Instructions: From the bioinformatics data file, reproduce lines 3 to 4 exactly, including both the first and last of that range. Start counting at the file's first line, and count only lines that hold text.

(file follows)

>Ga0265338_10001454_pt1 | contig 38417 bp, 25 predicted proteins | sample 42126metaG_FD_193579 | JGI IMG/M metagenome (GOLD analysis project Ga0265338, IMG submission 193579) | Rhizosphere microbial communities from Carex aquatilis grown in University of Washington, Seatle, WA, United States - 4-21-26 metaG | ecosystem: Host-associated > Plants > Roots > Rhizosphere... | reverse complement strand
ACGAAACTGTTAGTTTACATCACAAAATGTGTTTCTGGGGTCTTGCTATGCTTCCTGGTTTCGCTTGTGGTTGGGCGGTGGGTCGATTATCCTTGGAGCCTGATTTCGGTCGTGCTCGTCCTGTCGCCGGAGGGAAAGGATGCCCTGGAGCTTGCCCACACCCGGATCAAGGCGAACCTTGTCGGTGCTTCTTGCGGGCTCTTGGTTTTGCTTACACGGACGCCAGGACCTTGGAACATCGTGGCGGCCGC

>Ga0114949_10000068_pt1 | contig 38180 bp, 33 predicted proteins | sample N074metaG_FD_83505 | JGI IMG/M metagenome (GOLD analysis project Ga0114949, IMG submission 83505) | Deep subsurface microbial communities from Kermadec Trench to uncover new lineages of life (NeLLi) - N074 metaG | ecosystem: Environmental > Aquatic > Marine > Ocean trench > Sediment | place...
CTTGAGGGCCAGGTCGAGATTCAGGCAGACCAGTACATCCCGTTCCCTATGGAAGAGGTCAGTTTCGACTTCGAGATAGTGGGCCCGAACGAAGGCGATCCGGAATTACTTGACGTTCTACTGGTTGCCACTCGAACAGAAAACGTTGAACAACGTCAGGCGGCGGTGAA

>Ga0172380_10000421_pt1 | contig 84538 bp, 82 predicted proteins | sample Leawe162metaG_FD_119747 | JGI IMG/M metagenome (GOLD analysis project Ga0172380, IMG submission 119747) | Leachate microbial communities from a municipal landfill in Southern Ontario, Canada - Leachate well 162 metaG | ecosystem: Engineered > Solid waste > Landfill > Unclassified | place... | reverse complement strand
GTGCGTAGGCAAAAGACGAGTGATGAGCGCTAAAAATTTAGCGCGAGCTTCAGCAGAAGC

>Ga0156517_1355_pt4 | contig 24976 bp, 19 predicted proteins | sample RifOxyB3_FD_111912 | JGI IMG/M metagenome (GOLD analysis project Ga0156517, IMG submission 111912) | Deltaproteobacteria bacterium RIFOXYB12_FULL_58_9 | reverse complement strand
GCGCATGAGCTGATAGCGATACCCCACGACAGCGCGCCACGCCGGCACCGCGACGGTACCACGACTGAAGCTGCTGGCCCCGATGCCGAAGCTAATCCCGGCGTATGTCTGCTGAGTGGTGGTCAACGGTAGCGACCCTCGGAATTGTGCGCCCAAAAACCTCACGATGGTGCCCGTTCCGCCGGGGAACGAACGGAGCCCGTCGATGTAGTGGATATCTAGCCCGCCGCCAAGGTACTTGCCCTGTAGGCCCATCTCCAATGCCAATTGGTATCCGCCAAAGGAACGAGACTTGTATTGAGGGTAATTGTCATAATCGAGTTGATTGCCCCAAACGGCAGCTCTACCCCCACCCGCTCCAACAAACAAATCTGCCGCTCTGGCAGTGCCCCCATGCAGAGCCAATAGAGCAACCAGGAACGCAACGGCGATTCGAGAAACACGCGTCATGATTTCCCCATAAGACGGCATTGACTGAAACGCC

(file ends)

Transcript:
>Ga0114949_10000068_pt1 | contig 38180 bp, 33 predicted proteins | sample N074metaG_FD_83505 | JGI IMG/M metagenome (GOLD analysis project Ga0114949, IMG submission 83505) | Deep subsurface microbial communities from Kermadec Trench to uncover new lineages of life (NeLLi) - N074 metaG | ecosystem: Environmental > Aquatic > Marine > Ocean trench > Sediment | place...
CTTGAGGGCCAGGTCGAGATTCAGGCAGACCAGTACATCCCGTTCCCTATGGAAGAGGTCAGTTTCGACTTCGAGATAGTGGGCCCGAACGAAGGCGATCCGGAATTACTTGACGTTCTACTGGTTGCCACTCGAACAGAAAACGTTGAACAACGTCAGGCGGCGGTGAA